“Joseph replied, ‘Don’t be afraid. Do I act for God? Don’t you see, you planned evil against me but God used those same plans for my good, as you see all around you right now—life for many people.'” (Gen. 50:20)
As I have confessed before, there’s a whole lot I don’t know. Especially when it comes to why horrible things happen to godly people. I can point to verses that talk about God working in mysterious ways and how he works all things together for good, but at the end of the day, I’m unable to explain why God couldn’t have worked it out for them in a less painful way.
That’s when I yield to faith. I yield to what I know of God and his character. I yield to what I know of his proven track record in my own life. And I have to fall down on my knees and confess that he is good and that I have nowhere else to turn.
Joseph comes to mind. If anyone in the Bible had a right to play the victim card, it was Joseph. Sold into slavery by his own flesh and blood, falsely accused and slandered by the wife of the man that he had done nothing but serve faithfully for years, and forgotten in prison by those who promised they would remember. I would have thrown in the towel long before then.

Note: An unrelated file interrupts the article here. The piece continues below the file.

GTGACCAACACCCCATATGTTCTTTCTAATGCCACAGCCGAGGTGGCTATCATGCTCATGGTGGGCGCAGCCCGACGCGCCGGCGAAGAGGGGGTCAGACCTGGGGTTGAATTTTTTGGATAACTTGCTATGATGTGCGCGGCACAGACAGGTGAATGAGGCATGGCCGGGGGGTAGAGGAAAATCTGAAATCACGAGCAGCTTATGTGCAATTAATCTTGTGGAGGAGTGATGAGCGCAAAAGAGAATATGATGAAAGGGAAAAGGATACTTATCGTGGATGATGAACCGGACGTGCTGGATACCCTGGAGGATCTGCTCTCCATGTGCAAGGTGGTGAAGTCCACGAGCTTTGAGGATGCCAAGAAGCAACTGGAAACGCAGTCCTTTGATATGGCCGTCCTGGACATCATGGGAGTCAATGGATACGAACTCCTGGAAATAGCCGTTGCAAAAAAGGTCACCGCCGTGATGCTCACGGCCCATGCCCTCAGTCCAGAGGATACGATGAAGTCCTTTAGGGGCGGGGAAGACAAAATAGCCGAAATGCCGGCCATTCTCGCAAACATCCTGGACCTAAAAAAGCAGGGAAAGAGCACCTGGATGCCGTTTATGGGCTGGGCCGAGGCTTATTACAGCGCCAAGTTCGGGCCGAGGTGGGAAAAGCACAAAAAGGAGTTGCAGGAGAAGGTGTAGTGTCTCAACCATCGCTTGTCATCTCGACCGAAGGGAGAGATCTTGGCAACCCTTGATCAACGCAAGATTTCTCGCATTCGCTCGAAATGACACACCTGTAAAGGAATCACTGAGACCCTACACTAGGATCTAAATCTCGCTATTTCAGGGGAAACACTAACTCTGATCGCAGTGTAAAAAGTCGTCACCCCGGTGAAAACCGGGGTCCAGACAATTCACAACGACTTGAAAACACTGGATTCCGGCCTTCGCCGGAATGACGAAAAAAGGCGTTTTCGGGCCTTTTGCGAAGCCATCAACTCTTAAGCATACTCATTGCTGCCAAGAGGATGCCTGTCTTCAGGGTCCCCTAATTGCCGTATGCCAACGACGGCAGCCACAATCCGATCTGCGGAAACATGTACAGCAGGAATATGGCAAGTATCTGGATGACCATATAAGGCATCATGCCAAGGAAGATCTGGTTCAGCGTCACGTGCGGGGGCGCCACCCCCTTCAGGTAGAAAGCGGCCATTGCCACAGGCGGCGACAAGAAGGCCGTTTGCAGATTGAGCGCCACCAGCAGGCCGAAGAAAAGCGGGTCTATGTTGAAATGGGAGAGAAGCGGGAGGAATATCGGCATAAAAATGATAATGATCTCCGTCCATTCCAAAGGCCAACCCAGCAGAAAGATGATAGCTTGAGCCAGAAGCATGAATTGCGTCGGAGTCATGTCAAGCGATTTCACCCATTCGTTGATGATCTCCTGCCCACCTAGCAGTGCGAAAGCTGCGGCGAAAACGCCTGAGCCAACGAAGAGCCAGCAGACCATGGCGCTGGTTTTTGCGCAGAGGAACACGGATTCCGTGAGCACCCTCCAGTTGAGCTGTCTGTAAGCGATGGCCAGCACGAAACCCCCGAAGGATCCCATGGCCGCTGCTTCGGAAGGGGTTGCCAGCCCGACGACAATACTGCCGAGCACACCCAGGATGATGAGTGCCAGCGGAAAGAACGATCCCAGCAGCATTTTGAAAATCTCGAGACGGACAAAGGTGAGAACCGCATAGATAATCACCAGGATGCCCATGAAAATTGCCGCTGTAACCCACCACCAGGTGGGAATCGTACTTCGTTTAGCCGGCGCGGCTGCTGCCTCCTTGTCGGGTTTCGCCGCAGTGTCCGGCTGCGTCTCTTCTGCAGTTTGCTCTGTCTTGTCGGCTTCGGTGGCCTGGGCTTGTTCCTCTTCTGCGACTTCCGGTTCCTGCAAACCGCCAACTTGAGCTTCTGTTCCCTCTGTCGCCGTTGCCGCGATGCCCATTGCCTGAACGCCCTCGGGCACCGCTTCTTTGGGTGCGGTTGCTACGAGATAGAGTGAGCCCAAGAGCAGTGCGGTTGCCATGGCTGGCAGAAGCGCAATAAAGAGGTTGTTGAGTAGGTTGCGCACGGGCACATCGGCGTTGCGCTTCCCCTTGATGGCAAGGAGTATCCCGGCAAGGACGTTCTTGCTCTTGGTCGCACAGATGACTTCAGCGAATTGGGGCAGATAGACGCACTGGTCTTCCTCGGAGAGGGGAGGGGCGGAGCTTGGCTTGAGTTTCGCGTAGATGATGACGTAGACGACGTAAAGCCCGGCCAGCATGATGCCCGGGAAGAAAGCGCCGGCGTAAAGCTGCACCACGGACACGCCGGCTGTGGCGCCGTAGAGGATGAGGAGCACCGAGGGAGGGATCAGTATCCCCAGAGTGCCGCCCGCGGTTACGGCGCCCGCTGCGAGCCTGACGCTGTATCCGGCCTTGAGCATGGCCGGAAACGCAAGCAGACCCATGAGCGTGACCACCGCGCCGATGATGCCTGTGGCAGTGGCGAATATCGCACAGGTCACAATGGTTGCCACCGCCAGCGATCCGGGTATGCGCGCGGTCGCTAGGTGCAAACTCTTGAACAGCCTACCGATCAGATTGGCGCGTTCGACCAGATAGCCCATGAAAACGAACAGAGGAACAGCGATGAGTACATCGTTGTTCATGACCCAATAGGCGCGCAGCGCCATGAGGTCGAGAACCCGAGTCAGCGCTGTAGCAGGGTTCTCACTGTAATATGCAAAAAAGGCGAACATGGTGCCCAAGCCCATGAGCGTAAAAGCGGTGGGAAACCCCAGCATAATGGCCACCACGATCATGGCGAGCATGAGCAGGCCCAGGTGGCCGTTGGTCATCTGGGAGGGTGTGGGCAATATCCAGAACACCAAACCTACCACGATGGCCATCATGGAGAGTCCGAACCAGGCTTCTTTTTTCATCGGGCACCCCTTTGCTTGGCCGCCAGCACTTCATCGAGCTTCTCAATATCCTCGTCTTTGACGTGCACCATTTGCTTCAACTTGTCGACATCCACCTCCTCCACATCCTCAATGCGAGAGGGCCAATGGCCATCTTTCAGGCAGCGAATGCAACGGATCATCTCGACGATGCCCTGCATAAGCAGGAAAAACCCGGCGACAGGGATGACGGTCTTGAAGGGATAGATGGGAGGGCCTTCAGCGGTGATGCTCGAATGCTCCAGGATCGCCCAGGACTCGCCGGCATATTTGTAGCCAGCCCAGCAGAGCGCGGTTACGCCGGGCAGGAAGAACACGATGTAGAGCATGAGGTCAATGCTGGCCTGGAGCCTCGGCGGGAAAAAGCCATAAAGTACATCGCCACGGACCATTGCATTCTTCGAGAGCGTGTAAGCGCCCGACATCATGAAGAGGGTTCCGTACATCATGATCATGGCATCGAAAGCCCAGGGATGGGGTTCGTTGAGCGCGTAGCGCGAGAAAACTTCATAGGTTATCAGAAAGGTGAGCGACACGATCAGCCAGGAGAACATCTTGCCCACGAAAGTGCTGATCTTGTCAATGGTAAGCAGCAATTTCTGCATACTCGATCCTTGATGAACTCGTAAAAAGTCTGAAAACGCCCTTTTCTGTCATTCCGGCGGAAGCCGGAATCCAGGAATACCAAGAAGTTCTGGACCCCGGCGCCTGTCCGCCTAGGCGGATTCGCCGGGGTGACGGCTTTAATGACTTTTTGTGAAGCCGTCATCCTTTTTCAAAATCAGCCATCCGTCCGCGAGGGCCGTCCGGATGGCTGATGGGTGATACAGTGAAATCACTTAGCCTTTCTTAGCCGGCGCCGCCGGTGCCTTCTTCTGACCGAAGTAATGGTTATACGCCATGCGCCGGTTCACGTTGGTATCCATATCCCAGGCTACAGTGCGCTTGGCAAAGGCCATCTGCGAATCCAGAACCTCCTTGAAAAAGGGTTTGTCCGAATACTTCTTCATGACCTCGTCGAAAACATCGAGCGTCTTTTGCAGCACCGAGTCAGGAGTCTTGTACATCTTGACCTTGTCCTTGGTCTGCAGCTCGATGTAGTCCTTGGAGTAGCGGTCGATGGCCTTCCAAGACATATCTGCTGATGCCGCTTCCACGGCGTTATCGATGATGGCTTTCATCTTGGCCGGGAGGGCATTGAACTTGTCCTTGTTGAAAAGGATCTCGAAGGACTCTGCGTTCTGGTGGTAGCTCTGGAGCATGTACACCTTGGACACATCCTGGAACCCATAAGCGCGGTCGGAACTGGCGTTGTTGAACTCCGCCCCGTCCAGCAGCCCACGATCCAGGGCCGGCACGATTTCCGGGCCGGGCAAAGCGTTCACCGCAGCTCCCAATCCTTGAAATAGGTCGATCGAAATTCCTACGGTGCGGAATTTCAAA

But Joseph chose forgiveness. He chose to look with eyes of faith to what human eyes couldn’t see– that God was working even in the worst of circumstances to save not just one man, but an entire nation. He, like so many others, looked to the promises of God and counted them as good as done even when they seemed as good as dead.
I love what a pastor says. God can take that worst moment of your life, that most painful and humiliating season, and make it the first line of your testimony. To borrow a quote I’ve heard a lot lately, he can turn your mess into your message, your test into your testimony, your trial into triumph, and the victim into a victor. You will be able to speak to the pain that no one else can touch because you’ve walked through it.
I love this verse in Hebrews 11: “By an act of faith, Joseph, while dying, prophesied the exodus of Israel, and made arrangements for his own burial.” In other words, Joseph saw that God was able to redeem every single part of what he went through for a purpose far greater than himself. A purpose that saw the rise of a people of God, and later the Messiah.
May you and I see our circumstances with that kind of faith. May we trust that God is just as able to redeem our pain to make something equally as glorious and beautiful out of our messes.